How to maintain morale and emphasize mental health with remote workforces
Supporting remote workers’ mental health and boosting morale
As in-office teams have gone remote, they’ve faced no shortage of challenges in maintaining their productivity in new environments — not to mention their sanity.
Even before a widespread shift to telecommuting, remote workers routinely faced challenges in fending off loneliness and creating high-quality connections with colleagues and customers from afar.
In 2018, Harvard Business Review chronicled then-current research on the effects of remote work on employee isolation and burnout:
- One paper found that telecommuters exerted additional effort when away from the office, a form of “intensification” that could stretch projects over longer periods of time and induce burnout.
- Isolation was flagged as a major health risk in a presentation given at the American Psychological Association. Meanwhile, Buffer’s 2018 State of Remote Work survey found that loneliness topped the list of remote work difficulties.
Fast forward to 2020 and the same challenges are present, if not more intensified by external factors. The 2020 edition of Buffer’s survey found “loneliness” again at the top of the most cited struggles, tied with “collaboration and communication.”
How managers can alleviate mental stress
What can managers, in particular, do to alleviate the mental stress on their teams? Let’s explore a few of the most common tactics.
It’s not enough to just do a one-time check-in with an employee to see how they’re holding up. Instead, try the following:
- Make a schedule and stick to it. The exact timeframe will vary depending on the department. For example, engineering teams may need more frequent meetings than others, due to the continuous, iterative nature of methodologies like DevOps. On the other hand, monthly check-ins can work in other contexts, like keeping up-to-date with people you don’t interact with day in and day out.
- Mix it up when appropriate. Although some meetings will be strictly focused on work, you have room to expand the subject matter and format of check-ins in other contexts. Virtual coffees or team happy hours may be a useful addition to your schedule. These gatherings let you get a sense of how workers are feeling and provide emotional support. Focusing on mental health during check-ins is also useful no matter the larger topic, as dealing with anxiety, depression, and overload can be tough when remote.
- Create an agenda. No matter the type of meeting you’re setting up, it doesn’t hurt to have an agenda, if only for your own sake. Make a list of what will be covered so that you can keep the check-in on track. For more formal meetings, share the agenda along with any collateral (such as forms to fill out) well in advance of the actual meeting time.
- Provide opportunities for development. Just because an employee is remote does not mean their professional development can’t continue. Virtual check-ins via video conferencing platforms and screen sharing software offer good forums for reviewing progress and looking ahead to how the employee might expand their skill set.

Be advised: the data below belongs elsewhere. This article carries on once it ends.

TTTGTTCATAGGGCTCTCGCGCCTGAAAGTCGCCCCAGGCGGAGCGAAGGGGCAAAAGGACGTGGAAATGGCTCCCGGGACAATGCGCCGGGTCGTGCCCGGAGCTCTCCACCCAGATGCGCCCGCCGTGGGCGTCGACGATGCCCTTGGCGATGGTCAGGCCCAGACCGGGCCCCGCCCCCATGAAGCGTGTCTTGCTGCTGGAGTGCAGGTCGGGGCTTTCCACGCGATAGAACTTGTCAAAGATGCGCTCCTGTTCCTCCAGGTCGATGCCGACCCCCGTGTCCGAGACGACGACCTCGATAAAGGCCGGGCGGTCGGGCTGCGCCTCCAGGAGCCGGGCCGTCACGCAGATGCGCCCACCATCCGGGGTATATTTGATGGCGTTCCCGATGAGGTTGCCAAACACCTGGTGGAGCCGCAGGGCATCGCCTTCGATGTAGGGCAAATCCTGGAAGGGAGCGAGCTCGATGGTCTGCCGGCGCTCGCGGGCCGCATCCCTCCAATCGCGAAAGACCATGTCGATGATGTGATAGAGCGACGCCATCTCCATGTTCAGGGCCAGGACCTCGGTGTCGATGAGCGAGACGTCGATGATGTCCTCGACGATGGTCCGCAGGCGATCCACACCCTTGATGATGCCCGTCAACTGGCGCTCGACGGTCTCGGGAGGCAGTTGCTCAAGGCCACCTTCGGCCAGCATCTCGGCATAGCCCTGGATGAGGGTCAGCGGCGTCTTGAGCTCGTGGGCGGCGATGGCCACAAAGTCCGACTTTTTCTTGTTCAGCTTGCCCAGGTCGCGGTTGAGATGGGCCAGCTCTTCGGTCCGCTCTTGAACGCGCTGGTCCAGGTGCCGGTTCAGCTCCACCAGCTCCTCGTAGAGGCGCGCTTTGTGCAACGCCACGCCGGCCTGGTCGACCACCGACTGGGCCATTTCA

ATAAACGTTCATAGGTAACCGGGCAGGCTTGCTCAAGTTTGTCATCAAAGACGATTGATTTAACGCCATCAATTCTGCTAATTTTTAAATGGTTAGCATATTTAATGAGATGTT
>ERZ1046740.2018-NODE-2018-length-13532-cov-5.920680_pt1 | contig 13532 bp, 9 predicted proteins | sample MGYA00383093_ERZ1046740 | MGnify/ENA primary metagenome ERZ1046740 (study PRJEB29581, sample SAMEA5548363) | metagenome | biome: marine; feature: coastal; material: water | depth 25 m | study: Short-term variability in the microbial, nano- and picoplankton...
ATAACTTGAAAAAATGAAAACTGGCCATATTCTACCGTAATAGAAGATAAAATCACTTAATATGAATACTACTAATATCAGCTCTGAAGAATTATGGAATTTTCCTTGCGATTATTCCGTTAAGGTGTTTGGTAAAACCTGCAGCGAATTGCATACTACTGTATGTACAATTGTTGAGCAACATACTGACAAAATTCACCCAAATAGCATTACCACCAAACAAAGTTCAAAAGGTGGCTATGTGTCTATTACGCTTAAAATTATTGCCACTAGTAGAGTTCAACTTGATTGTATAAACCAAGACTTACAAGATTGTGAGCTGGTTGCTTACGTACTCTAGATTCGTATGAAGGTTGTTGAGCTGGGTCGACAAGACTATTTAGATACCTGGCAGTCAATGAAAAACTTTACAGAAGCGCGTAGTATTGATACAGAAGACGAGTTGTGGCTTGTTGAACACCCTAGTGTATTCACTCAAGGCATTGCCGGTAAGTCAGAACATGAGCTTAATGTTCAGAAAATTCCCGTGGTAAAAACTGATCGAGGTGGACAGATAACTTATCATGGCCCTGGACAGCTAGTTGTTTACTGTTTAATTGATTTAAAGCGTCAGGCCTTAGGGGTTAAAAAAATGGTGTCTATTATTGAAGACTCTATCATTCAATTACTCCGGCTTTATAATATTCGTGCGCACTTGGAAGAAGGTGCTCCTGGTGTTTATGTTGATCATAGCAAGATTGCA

Mental health days
In May 2020, Cisco offered employees a company-wide “Day for Me” for purposes of everyone’s well-being. This occasion — an opportunity for the company to take a “collective break” — continued Cisco’s longer-term commitment to mental health, both internally and externally. Cisco leadership has, at other junctures, sent out email updates on mental health and contributed to the ramping-up of telehealth services enabled by Cisco Webex.
More broadly, other organizations may benefit from encouraging their employees to prioritize their mental health by taking advantage of vacation or PTO days and not letting their work intrude into odd hours. Even on days when employees are working, regular breaks and a consistent routine are essential in recharging from the sometimes overwhelming stress of balancing work with ongoing background anxieties.
These techniques help reset the mind and also reduce the eyestrain of looking at screens all day. Consider getting up at least every 20 to 30 minutes, if feasible, and taking the occasion to look at somewhere other than a phone or PC.
One reason that remote employees may feel isolated is that the most common forms of collaboration are very impersonal. Email exchanges can happen without the recipients ever knowing what each other looks or sounds like. And yet enormous time blocks of each work week are consumed composing, responding to, and generally managing email.
In contrast, real-time collaboration solutions with features for video, audio, and screen sharing can provide a much more personalized experience that is good not only for productivity but also for staving off feelings of isolation and burnout. Real-time collaboration tools offer:
- Crystal-clear video to get insight into body language and reactions.
- Crisp audio for having an easy-to-follow conversation from anywhere.
- Screen sharing alongside video and audio for in-depth walkthroughs and demos.
- Integrated messaging for synchronous communication and content sharing.
Add it all up, and the experience is more engaging than relying on email alone. Webex can be the centerpiece of your mental health-conscious and inclusive remote work experience.
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